Many banks are allegedly using expired credit ratings of businesses while sanctioning loans to wriggle out of the regulatory requirement to keep a certain percentage of capital against the loans. This prompted the central bank on January 24 to instruct all banks to calculate their capital requirements properly by using the latest credit rating of businesses. The use of expired credit rating by banks will create an impediment to implementing the BASEL III guidelines in the banking sector, according to the central bank letter. As per Bangladesh Bank rules, the credit rating of a business entity is valid for one year, but some banks have frequently been disregarding the directive.
Bankers seek exemption from labour act
A proposal put forward for exempting banking companies from the purview of the labour act aiming to help protect the sector from possible challenges is now under scrutiny, sources said. After receiving the proposal, made recently by the Association of Bankers, Bangladesh (ABB), the finance ministry has referred the matter both to the labour and law ministries for taking next course of action. “We have already sought opinions from the law ministry, but we are yet to get any response in this regard,” a finance ministry official told the FE. When asked, senior secretary of financial institutions division Md Eunusur Rahman said it is a matter of the labour ministry. “We also have communicated with the law ministry. But the ministry is yet to give any opinion in this connection. This is a problem.” He said, “We have already got in contact with the ministry concerned several times in this connection. We will write again to ministries concerned.” “The finance ministry has written to the labour ministry that there is need to keep the banking companies out of the labour act. But no action has been taken in this connection,” immediate-past chairman of ABB Anis A. Khan told the FE. “We sent a letter to financial institutions division (FID) most recently. The finance ministry asked the secretary of the division to request the law ministry for excluding the banking companies from the existing labour act,” he mentioned.
Muhith blames banks’ ballooning bad loans on govt ‘interference’
In soul-searching over banking problems, Finance Minister AMA Muhith said Saturday government’s increased “interference” is largely responsible for the ballooning bad loans state-owned banks (SoBs) are now burdened with. He particularly cited the state of affairs of Sonali Bank ltd that bears a large amount of classified loans, as the SBL came under the scanner at its annual meet. “We are mainly responsible for the existing higher rate of classified loans in the Sonali Bank,” he said. “Besides, poor compliance with KYC (know your client) procedure by the state-owned SBL is also partly responsible for the situation.” Elaborating on the interference syndrome, he said: “We are responsible, because, we have six banks (public sector banks) and we interfere in their activities, and Sonali Bank gets interfered with most because it is the largest.”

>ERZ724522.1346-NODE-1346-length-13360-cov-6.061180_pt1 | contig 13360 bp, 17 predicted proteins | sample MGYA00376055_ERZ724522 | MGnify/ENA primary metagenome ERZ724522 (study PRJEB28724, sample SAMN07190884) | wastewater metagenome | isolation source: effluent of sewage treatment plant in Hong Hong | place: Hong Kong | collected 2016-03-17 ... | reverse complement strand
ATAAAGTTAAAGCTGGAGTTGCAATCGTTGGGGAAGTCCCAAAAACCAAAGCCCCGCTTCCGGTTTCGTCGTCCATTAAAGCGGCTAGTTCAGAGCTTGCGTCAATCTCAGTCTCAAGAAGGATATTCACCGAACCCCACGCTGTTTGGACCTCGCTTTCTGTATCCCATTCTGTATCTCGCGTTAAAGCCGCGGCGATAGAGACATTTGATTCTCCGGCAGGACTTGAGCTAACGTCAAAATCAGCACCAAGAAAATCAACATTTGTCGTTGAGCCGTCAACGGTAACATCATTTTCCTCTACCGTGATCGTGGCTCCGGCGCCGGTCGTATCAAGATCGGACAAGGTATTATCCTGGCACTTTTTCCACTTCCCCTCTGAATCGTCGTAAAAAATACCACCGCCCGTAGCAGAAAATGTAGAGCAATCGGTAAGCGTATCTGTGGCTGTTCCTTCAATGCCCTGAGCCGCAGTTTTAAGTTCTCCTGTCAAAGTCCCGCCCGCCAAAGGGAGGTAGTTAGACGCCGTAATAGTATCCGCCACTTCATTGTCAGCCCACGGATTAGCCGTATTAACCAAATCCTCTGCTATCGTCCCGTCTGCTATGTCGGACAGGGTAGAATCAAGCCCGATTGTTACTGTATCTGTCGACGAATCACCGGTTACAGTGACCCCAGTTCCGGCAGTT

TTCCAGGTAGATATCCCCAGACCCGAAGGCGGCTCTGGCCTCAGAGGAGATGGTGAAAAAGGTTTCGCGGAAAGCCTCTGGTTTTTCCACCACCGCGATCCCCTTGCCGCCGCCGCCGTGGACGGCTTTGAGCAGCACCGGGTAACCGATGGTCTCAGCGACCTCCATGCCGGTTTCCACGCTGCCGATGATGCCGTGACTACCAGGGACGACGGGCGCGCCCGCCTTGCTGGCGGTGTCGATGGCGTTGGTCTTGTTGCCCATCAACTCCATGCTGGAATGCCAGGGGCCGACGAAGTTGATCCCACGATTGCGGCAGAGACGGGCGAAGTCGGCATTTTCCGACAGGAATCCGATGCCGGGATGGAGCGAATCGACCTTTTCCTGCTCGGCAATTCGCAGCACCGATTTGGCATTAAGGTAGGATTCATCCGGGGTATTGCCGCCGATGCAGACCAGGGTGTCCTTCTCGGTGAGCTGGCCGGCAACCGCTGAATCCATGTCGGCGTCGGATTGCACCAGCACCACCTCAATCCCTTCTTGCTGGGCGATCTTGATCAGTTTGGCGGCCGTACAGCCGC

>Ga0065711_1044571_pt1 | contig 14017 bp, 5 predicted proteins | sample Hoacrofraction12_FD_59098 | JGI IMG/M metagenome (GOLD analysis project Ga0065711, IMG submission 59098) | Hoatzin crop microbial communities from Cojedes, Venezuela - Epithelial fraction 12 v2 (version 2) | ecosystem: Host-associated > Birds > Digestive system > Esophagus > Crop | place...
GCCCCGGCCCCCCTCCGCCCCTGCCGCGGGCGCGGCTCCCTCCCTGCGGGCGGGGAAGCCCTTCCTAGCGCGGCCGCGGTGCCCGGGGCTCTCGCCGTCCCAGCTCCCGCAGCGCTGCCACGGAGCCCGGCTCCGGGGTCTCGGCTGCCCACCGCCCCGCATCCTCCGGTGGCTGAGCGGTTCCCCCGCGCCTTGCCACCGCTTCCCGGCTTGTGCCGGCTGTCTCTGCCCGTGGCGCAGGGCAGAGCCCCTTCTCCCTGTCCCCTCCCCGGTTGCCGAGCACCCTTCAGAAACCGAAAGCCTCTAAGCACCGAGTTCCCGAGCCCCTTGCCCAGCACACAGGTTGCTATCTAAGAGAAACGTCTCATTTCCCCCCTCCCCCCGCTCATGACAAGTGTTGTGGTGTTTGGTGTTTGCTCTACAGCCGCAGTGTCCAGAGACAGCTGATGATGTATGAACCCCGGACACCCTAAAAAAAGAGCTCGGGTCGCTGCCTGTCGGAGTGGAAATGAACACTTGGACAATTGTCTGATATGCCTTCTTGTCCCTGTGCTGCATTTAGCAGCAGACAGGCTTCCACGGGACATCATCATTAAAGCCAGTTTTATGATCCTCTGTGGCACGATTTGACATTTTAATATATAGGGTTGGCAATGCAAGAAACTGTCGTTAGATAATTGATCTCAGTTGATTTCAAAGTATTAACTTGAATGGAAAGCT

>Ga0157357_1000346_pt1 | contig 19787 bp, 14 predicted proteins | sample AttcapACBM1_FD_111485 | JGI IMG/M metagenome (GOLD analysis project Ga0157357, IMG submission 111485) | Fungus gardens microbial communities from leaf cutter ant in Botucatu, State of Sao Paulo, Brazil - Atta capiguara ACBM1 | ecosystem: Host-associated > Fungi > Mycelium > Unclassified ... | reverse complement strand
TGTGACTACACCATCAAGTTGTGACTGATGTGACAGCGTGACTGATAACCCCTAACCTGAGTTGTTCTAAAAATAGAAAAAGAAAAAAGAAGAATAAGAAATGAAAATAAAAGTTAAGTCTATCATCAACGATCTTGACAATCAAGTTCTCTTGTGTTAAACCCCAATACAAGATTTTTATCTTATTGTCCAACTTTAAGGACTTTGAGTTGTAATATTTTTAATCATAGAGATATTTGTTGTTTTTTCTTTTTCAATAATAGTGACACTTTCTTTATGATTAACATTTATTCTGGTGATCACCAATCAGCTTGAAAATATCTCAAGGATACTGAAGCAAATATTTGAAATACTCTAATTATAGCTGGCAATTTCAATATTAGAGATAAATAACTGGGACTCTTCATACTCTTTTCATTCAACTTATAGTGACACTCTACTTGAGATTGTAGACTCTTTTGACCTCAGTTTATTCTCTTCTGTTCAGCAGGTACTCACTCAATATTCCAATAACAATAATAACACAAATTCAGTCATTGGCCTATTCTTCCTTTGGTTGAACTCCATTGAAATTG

BB still waits to get back $66m in stolen money
Two years have gone by since the Bangladesh Bank cyber heist, but Bangladesh could not bring back the major chunk of the $81 million wired to the Philippines from BB’s account with the New York Fed. Also, the Criminal Investigation Department (CID) has yet to complete its investigation into the transnational crimes, one of the world’s biggest cyber thefts ever reported. As part of the probe, the CID sought information from several countries about the suspects, but only the Philippines has responded so far. The BB is now considering suing Manila-based Rizal Commercial Banking Corporation (RCBC), known as Rizal Bank, as a last resort to retrieve the money.
What type of attack was the central bank reserve heist?
Two years after the theft of $101 million from the Bangladesh Bank reserve, many mysteries persist. One of the mysteries is what type of attack it was – a criminal heist or something state-sponsored and thus inherently more sinister?.
Sonali should jack up loan growth: governor
While the central bank has mounted pressure on private banks to reduce their loan-deposit ratio (LDR) to rein in aggressive lending, state-owned lenders, particularly Sonali Bank, is sitting on a huge amount of idle money for its reluctance to attract good borrowers. Finally, the regulator has stepped in to address the issue, which is no way sustainable for a bank. Bangladesh Bank Governor Fazle Kabir yesterday asked Sonali to accelerate its loan growth to make the business commercially sustainable. He gave the instruction at Sonali’s annual conference 2018, at the Institution of Diploma Engineers, Bangladesh (IDEB) in the capital.